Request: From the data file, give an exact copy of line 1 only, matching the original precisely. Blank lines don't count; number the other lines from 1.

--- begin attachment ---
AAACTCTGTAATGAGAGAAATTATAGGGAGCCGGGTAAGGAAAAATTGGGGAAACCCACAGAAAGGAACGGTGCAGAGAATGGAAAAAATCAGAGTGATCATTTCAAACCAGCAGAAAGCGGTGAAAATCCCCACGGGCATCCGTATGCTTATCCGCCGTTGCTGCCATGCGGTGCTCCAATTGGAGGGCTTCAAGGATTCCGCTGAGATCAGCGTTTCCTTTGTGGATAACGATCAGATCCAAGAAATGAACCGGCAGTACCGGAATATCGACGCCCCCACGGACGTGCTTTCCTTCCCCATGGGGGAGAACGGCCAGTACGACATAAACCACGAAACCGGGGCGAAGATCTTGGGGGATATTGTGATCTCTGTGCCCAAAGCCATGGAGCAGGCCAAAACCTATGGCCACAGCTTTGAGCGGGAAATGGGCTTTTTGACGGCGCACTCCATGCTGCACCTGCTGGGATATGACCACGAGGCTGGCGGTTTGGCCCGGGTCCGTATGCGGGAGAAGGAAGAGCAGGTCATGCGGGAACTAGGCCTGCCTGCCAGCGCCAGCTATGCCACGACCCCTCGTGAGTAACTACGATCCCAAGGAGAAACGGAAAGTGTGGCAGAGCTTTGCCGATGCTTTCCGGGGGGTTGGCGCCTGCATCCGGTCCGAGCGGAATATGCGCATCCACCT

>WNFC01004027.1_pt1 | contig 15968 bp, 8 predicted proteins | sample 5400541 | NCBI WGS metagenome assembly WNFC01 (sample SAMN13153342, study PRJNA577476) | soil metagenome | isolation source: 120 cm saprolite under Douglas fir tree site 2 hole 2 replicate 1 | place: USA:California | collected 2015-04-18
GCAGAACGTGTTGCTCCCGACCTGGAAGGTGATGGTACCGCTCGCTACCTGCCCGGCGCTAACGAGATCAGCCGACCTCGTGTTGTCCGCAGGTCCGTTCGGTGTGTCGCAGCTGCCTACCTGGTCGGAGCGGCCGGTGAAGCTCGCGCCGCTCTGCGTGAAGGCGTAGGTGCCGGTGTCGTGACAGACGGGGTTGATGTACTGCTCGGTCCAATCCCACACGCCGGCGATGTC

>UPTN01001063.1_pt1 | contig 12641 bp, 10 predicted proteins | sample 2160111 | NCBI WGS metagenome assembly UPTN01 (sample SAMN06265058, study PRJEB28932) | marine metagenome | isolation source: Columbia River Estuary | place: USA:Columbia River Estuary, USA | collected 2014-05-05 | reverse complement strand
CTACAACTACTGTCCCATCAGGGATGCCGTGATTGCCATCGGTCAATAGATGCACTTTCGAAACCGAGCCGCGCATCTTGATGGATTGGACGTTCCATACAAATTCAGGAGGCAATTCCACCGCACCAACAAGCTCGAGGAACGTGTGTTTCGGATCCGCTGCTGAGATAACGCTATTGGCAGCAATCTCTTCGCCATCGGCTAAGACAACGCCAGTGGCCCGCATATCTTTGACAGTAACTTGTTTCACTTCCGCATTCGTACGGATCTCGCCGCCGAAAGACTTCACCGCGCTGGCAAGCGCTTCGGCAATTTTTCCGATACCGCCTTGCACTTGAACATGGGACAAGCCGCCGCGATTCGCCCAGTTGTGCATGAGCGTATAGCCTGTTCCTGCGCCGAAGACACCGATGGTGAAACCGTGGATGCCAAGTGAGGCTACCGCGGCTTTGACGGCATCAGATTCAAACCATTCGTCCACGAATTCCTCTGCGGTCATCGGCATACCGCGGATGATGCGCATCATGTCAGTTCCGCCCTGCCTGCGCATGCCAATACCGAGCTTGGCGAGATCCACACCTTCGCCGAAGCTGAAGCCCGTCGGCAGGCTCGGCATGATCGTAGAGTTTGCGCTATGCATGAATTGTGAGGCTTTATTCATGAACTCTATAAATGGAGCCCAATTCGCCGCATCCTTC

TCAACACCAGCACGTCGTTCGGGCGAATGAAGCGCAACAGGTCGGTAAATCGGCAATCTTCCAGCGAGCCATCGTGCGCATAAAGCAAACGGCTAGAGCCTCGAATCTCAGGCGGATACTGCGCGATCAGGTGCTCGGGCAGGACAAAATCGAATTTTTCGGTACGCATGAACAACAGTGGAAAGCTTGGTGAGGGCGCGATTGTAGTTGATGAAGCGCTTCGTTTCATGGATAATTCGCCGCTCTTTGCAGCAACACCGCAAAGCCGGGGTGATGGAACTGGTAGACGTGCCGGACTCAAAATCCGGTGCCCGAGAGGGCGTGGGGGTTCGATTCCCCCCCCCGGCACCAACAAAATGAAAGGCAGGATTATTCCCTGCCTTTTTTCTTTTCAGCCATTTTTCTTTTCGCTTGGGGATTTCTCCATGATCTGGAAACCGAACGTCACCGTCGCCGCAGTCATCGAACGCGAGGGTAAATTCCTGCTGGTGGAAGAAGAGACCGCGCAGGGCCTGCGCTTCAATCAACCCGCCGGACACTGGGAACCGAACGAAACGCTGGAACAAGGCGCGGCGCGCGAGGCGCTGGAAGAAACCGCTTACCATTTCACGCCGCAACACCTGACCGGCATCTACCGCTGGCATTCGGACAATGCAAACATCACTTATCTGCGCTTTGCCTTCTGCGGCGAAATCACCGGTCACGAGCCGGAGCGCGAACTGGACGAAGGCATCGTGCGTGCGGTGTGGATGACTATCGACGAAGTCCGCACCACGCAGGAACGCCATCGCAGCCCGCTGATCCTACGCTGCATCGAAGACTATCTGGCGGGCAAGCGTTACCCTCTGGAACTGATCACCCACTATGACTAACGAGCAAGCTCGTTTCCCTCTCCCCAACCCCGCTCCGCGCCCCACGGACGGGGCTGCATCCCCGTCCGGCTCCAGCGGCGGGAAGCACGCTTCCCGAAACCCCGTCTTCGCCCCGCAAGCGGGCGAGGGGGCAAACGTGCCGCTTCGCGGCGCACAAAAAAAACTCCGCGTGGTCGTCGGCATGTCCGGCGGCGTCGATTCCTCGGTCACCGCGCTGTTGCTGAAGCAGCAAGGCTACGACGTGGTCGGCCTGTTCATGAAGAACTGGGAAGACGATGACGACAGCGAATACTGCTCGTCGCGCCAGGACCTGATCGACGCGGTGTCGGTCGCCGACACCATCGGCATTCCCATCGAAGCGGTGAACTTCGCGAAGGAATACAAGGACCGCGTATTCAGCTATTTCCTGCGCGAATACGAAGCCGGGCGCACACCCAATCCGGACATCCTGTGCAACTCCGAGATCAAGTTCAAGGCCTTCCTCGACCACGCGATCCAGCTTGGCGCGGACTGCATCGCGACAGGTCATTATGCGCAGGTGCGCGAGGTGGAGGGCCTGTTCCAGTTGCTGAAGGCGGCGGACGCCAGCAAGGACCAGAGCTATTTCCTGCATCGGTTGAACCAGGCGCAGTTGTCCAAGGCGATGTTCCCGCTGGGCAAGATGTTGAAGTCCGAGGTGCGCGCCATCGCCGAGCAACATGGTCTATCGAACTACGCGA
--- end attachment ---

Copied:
AAACTCTGTAATGAGAGAAATTATAGGGAGCCGGGTAAGGAAAAATTGGGGAAACCCACAGAAAGGAACGGTGCAGAGAATGGAAAAAATCAGAGTGATCATTTCAAACCAGCAGAAAGCGGTGAAAATCCCCACGGGCATCCGTATGCTTATCCGCCGTTGCTGCCATGCGGTGCTCCAATTGGAGGGCTTCAAGGATTCCGCTGAGATCAGCGTTTCCTTTGTGGATAACGATCAGATCCAAGAAATGAACCGGCAGTACCGGAATATCGACGCCCCCACGGACGTGCTTTCCTTCCCCATGGGGGAGAACGGCCAGTACGACATAAACCACGAAACCGGGGCGAAGATCTTGGGGGATATTGTGATCTCTGTGCCCAAAGCCATGGAGCAGGCCAAAACCTATGGCCACAGCTTTGAGCGGGAAATGGGCTTTTTGACGGCGCACTCCATGCTGCACCTGCTGGGATATGACCACGAGGCTGGCGGTTTGGCCCGGGTCCGTATGCGGGAGAAGGAAGAGCAGGTCATGCGGGAACTAGGCCTGCCTGCCAGCGCCAGCTATGCCACGACCCCTCGTGAGTAACTACGATCCCAAGGAGAAACGGAAAGTGTGGCAGAGCTTTGCCGATGCTTTCCGGGGGGTTGGCGCCTGCATCCGGTCCGAGCGGAATATGCGCATCCACCT